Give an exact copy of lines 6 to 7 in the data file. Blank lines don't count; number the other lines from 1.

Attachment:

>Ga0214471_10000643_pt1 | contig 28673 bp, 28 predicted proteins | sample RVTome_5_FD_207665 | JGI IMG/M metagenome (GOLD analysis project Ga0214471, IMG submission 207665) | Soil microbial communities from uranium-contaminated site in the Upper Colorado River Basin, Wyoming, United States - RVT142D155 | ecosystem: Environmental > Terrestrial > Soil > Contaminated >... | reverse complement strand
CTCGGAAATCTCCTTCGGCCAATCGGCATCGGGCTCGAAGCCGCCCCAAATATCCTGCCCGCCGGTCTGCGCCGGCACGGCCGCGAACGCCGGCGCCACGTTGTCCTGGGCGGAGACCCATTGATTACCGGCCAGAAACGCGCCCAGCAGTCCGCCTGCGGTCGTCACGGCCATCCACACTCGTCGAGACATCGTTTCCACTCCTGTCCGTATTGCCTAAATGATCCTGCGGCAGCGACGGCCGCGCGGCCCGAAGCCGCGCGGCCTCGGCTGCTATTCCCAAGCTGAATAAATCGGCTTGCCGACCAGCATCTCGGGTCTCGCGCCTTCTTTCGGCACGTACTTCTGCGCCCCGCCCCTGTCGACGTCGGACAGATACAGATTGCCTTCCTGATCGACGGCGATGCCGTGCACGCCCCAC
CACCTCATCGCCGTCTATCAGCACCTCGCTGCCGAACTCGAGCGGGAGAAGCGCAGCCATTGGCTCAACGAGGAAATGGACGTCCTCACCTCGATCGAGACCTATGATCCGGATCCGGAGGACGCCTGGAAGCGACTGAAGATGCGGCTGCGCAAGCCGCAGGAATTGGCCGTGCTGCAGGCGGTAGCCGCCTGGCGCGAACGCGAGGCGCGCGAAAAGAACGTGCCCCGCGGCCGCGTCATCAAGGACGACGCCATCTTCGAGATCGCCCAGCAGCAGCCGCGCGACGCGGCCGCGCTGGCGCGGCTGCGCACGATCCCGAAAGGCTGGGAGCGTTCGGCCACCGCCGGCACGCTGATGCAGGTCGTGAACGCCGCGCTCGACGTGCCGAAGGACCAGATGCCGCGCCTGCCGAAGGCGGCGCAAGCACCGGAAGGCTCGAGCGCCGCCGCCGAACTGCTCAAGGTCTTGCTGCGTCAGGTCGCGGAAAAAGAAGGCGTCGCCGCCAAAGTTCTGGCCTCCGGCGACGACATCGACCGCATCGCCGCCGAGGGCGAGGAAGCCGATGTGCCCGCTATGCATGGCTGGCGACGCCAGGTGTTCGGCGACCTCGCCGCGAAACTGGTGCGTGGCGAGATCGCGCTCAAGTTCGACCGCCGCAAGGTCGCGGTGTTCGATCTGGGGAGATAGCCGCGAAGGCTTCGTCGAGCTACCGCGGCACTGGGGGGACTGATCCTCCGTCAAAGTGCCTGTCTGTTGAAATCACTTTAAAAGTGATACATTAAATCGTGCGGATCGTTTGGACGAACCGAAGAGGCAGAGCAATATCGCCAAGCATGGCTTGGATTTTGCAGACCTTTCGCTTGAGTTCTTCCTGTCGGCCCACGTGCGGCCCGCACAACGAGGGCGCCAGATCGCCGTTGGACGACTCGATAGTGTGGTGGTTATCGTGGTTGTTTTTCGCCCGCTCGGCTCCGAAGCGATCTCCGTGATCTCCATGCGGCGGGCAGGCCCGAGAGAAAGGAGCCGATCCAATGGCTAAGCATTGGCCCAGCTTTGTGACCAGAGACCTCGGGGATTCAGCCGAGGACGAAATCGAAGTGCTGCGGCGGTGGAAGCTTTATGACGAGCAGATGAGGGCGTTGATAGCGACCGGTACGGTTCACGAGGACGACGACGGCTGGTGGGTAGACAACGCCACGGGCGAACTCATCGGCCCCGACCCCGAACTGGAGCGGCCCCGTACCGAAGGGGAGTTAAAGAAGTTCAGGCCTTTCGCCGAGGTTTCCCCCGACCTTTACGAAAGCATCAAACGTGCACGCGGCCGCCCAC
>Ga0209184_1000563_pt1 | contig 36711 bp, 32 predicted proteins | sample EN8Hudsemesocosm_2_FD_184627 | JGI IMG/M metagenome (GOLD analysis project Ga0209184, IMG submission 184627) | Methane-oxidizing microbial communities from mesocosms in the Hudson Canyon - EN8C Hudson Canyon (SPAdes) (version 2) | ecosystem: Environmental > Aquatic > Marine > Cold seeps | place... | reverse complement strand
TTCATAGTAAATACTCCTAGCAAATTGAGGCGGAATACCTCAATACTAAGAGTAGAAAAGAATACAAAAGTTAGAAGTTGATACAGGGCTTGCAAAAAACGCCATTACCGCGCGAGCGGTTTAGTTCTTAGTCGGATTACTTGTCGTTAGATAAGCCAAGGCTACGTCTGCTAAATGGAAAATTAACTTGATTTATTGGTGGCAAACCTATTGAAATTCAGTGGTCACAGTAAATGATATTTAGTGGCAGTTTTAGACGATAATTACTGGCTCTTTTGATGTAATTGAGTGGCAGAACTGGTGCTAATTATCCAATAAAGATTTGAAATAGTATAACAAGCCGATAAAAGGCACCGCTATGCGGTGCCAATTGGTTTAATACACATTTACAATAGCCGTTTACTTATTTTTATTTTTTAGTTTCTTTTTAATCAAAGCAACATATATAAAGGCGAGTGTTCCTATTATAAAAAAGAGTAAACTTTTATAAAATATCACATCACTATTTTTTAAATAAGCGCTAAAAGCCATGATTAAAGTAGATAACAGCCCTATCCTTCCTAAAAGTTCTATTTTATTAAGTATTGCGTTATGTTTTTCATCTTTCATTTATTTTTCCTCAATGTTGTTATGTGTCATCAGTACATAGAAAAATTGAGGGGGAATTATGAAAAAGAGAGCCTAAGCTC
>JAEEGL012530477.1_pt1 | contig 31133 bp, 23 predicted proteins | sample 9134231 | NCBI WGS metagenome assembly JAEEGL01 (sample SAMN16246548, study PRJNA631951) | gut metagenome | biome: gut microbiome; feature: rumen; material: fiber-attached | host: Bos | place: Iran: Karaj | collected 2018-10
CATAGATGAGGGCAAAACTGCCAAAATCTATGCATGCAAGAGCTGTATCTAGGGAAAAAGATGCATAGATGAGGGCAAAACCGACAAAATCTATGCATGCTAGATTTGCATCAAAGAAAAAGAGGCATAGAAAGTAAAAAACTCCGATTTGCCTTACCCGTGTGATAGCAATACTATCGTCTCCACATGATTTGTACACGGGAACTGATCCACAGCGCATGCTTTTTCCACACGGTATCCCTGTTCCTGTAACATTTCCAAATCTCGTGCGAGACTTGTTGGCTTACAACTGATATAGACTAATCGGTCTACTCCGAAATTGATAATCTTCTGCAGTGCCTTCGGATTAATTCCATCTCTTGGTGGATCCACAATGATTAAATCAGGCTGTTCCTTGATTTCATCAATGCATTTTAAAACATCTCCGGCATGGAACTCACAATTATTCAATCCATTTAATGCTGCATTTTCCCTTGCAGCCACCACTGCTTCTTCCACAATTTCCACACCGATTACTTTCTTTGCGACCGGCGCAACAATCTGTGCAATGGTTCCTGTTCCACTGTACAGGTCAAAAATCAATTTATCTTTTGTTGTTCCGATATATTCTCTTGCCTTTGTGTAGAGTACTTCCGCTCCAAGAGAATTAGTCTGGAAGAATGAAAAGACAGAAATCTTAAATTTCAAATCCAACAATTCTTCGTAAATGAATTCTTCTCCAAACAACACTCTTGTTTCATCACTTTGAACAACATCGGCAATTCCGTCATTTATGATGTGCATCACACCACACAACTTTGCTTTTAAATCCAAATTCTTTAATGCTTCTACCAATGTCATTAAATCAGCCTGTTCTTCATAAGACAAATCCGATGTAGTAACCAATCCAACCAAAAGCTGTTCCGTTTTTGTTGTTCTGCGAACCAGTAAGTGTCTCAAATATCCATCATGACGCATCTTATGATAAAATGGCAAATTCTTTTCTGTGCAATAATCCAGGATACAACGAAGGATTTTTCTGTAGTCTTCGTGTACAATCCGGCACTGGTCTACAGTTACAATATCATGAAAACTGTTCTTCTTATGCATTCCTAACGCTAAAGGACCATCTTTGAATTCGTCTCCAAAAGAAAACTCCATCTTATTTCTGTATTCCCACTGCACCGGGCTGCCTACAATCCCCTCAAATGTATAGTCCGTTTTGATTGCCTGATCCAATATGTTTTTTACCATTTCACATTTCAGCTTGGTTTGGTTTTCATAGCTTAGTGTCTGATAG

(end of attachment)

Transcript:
>JAEEGL012530477.1_pt1 | contig 31133 bp, 23 predicted proteins | sample 9134231 | NCBI WGS metagenome assembly JAEEGL01 (sample SAMN16246548, study PRJNA631951) | gut metagenome | biome: gut microbiome; feature: rumen; material: fiber-attached | host: Bos | place: Iran: Karaj | collected 2018-10
CATAGATGAGGGCAAAACTGCCAAAATCTATGCATGCAAGAGCTGTATCTAGGGAAAAAGATGCATAGATGAGGGCAAAACCGACAAAATCTATGCATGCTAGATTTGCATCAAAGAAAAAGAGGCATAGAAAGTAAAAAACTCCGATTTGCCTTACCCGTGTGATAGCAATACTATCGTCTCCACATGATTTGTACACGGGAACTGATCCACAGCGCATGCTTTTTCCACACGGTATCCCTGTTCCTGTAACATTTCCAAATCTCGTGCGAGACTTGTTGGCTTACAACTGATATAGACTAATCGGTCTACTCCGAAATTGATAATCTTCTGCAGTGCCTTCGGATTAATTCCATCTCTTGGTGGATCCACAATGATTAAATCAGGCTGTTCCTTGATTTCATCAATGCATTTTAAAACATCTCCGGCATGGAACTCACAATTATTCAATCCATTTAATGCTGCATTTTCCCTTGCAGCCACCACTGCTTCTTCCACAATTTCCACACCGATTACTTTCTTTGCGACCGGCGCAACAATCTGTGCAATGGTTCCTGTTCCACTGTACAGGTCAAAAATCAATTTATCTTTTGTTGTTCCGATATATTCTCTTGCCTTTGTGTAGAGTACTTCCGCTCCAAGAGAATTAGTCTGGAAGAATGAAAAGACAGAAATCTTAAATTTCAAATCCAACAATTCTTCGTAAATGAATTCTTCTCCAAACAACACTCTTGTTTCATCACTTTGAACAACATCGGCAATTCCGTCATTTATGATGTGCATCACACCACACAACTTTGCTTTTAAATCCAAATTCTTTAATGCTTCTACCAATGTCATTAAATCAGCCTGTTCTTCATAAGACAAATCCGATGTAGTAACCAATCCAACCAAAAGCTGTTCCGTTTTTGTTGTTCTGCGAACCAGTAAGTGTCTCAAATATCCATCATGACGCATCTTATGATAAAATGGCAAATTCTTTTCTGTGCAATAATCCAGGATACAACGAAGGATTTTTCTGTAGTCTTCGTGTACAATCCGGCACTGGTCTACAGTTACAATATCATGAAAACTGTTCTTCTTATGCATTCCTAACGCTAAAGGACCATCTTTGAATTCGTCTCCAAAAGAAAACTCCATCTTATTTCTGTATTCCCACTGCACCGGGCTGCCTACAATCCCCTCAAATGTATAGTCCGTTTTGATTGCCTGATCCAATATGTTTTTTACCATTTCACATTTCAGCTTGGTTTGGTTTTCATAGCTTAGTGTCTGATAG